'Harry Potter' Actress Wraps Film Directed With Iris Recognition Software
'My Name Is Emily' writer and director Simon Fitzmaurice has Motor Neuron Disease
The film, a romance and road movie about a teenage girl who leaves a foster home with a friend to find her father, who is locked up in a psychiatric institution, is the debut feature from Simon Fitzmaurice and stars Lynch as title character Emily.
Fitzmaurice was diagnosed with Motor Neuron Disease in 2008, shortly after his second short film, The Sound of People, screened at the Sundance Film Festival. The disease affects the cells that control voluntary muscle activity, including speaking, walking, swallowing and general movement.
He typed the script for My Name Is Emily, alongside his best-selling book It's Not Yet Dark, using his eyes and iris recognition software. In an unusual approach for cinema, he directed the film using the same method.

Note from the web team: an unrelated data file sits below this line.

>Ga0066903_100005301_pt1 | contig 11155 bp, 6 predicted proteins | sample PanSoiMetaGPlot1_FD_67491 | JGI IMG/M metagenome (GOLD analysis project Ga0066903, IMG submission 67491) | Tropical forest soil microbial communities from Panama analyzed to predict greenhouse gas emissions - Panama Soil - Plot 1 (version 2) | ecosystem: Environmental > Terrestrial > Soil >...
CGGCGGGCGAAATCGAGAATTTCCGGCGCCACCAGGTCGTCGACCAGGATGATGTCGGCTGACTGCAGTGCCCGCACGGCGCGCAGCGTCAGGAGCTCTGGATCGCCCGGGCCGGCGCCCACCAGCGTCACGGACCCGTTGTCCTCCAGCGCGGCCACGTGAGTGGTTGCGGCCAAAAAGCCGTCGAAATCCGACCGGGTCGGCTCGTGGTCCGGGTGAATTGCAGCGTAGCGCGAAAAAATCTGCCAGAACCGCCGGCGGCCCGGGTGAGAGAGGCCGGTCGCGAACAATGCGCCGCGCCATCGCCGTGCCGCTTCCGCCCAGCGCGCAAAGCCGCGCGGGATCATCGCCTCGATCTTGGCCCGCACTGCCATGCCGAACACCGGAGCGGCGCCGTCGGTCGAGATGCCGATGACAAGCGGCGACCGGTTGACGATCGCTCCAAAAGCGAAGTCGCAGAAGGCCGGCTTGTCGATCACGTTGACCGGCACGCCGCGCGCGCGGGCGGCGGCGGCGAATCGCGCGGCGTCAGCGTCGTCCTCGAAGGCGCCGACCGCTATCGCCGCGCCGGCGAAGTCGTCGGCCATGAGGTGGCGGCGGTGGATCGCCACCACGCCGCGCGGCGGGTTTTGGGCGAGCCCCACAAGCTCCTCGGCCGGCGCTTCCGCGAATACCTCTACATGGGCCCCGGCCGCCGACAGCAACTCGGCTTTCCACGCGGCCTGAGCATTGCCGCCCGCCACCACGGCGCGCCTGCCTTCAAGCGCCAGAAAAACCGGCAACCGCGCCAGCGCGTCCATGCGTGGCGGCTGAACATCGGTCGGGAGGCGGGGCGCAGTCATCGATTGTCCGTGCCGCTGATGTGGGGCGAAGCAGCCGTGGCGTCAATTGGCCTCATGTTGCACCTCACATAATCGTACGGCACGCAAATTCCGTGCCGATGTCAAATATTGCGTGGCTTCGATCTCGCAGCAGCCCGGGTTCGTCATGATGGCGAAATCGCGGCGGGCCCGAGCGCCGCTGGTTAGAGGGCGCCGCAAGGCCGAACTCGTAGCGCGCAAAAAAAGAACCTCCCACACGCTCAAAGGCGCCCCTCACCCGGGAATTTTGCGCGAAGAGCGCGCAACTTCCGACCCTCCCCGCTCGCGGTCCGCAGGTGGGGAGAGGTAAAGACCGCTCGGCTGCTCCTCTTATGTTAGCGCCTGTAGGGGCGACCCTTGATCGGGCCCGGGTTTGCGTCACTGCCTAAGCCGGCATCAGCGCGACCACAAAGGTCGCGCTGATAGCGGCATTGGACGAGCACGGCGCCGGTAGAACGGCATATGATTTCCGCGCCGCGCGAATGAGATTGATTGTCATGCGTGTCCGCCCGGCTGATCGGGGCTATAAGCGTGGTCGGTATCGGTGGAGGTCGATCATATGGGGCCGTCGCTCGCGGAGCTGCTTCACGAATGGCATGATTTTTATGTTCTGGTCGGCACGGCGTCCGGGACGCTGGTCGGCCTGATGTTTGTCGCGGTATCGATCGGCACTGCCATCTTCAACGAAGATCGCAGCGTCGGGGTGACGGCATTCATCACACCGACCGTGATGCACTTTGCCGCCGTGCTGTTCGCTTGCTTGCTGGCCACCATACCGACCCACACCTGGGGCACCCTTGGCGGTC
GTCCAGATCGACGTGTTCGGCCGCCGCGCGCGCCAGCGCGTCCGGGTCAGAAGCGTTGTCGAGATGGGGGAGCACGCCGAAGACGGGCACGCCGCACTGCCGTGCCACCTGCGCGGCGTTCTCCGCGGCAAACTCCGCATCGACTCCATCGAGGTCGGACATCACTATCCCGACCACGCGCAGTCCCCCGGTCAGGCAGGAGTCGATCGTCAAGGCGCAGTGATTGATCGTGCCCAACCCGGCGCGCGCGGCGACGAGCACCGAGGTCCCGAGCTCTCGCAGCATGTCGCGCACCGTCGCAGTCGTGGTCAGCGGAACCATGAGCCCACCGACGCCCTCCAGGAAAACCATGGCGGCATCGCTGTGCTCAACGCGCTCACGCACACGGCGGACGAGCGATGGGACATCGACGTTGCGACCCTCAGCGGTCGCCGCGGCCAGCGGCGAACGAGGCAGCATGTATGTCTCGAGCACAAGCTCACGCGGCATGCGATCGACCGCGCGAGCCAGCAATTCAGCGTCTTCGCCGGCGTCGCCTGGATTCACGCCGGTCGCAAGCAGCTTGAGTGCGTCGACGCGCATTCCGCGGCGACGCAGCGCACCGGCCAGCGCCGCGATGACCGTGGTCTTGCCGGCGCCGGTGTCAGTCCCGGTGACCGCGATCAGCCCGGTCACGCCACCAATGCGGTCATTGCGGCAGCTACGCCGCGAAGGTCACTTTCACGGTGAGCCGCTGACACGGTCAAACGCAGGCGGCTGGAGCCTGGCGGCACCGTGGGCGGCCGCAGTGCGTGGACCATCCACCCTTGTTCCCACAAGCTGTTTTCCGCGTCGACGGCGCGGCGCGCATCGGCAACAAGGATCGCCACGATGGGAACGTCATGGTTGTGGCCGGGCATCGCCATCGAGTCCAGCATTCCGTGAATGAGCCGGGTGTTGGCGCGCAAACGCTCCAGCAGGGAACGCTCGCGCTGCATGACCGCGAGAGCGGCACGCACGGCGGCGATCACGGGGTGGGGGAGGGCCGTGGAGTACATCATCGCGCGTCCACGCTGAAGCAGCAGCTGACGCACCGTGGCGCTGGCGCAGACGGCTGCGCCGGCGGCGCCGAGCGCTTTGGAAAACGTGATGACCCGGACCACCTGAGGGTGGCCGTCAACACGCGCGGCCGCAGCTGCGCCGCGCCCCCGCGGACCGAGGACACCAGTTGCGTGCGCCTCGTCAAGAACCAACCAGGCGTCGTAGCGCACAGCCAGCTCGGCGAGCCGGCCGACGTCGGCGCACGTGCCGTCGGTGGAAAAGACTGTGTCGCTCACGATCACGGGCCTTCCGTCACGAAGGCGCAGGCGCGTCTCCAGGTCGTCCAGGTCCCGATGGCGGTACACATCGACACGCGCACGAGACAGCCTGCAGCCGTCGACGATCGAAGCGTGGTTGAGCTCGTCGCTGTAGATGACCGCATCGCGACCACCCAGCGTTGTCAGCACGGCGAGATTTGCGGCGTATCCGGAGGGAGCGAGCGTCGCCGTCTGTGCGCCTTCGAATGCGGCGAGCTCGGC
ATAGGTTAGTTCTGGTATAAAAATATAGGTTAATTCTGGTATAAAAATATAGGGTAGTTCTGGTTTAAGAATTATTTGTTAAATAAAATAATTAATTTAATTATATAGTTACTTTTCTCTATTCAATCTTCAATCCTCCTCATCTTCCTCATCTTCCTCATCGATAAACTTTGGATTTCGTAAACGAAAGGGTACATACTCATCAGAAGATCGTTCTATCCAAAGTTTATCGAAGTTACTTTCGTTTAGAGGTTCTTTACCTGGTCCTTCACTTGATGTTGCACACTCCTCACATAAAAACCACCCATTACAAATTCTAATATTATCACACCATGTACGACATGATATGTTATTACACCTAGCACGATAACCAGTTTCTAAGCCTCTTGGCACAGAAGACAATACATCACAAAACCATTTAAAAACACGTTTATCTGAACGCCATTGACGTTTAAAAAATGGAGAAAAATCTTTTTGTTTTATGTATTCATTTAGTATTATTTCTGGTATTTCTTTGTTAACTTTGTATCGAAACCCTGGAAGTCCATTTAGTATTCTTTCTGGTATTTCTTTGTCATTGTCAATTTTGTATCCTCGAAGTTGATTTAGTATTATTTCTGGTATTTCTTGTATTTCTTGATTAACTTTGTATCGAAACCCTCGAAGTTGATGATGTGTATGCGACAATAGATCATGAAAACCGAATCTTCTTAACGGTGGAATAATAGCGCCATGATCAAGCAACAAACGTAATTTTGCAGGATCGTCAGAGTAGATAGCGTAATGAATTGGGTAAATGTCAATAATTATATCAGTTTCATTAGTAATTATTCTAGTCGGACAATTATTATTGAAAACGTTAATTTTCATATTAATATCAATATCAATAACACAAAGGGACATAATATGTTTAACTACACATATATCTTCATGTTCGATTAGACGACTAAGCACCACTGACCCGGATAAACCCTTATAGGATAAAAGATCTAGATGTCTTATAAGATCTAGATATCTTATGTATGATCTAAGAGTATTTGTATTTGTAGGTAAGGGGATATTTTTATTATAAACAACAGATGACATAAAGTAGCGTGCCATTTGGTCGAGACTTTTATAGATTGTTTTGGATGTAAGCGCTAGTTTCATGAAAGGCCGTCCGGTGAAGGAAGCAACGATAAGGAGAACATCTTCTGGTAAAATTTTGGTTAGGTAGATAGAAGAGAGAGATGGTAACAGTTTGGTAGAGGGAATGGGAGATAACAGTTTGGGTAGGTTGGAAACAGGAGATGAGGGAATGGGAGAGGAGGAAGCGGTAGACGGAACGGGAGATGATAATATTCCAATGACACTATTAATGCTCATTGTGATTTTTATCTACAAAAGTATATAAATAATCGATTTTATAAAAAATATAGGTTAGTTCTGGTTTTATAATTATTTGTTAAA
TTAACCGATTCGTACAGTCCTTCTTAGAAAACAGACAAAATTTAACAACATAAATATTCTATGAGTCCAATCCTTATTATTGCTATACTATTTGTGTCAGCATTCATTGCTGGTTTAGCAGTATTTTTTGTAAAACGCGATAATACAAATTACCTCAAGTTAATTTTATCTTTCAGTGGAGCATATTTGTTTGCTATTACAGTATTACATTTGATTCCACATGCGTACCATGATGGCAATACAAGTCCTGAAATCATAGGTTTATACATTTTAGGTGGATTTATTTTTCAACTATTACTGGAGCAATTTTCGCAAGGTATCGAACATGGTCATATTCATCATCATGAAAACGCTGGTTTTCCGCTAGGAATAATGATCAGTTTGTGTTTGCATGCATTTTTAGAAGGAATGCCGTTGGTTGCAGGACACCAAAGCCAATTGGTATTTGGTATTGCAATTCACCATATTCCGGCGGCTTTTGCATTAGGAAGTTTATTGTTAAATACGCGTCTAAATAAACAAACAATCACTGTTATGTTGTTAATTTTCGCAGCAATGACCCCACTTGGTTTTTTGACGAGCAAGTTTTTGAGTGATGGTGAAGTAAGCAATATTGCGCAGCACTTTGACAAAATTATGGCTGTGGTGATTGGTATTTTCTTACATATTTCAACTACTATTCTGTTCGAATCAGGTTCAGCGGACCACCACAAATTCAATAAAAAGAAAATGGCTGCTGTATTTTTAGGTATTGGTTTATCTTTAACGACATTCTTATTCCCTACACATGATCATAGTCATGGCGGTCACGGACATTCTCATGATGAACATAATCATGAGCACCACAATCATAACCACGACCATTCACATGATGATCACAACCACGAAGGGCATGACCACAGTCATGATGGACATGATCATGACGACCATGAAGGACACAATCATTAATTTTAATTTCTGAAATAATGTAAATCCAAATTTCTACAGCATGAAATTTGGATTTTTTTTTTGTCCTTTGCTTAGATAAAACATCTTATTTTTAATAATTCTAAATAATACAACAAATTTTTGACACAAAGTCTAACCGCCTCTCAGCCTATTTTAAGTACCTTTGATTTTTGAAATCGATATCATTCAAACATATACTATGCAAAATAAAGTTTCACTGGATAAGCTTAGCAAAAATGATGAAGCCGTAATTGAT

"Making this film is the realization of a serious amount of work and love from my wonderful producers," said Fitzmaurice in a statement. "We are surrounded by the most committed group of cast and crew it has been my pleasure to work with. For me, it has been worth every effort just to be here on set in the calm at the center of the hurricane."
My Name Is Emily, which is being distributed by Eclipse in Ireland and has already secured TV slots in Sweden, has been financed by the Irish Film Board, BAI, TV3 and the Irish tax incentive program. Co-production funding is also coming from Sweden and Norway via Garagefilm International and Paradox.
"After I read the script, it and Emily were all I could think about for weeks. It is so different to anything I've read and yet so real and dynamic, and it is an absolute privilege and a joy to have the opportunity to help bring My Name Is Emily to life with Simon and his team," said Lynch.
She added: "Simon is an incredible person, and he is embracing challenges the like that no director has had to contend with before, and it is awe-inspiring simply to be in the midst of that."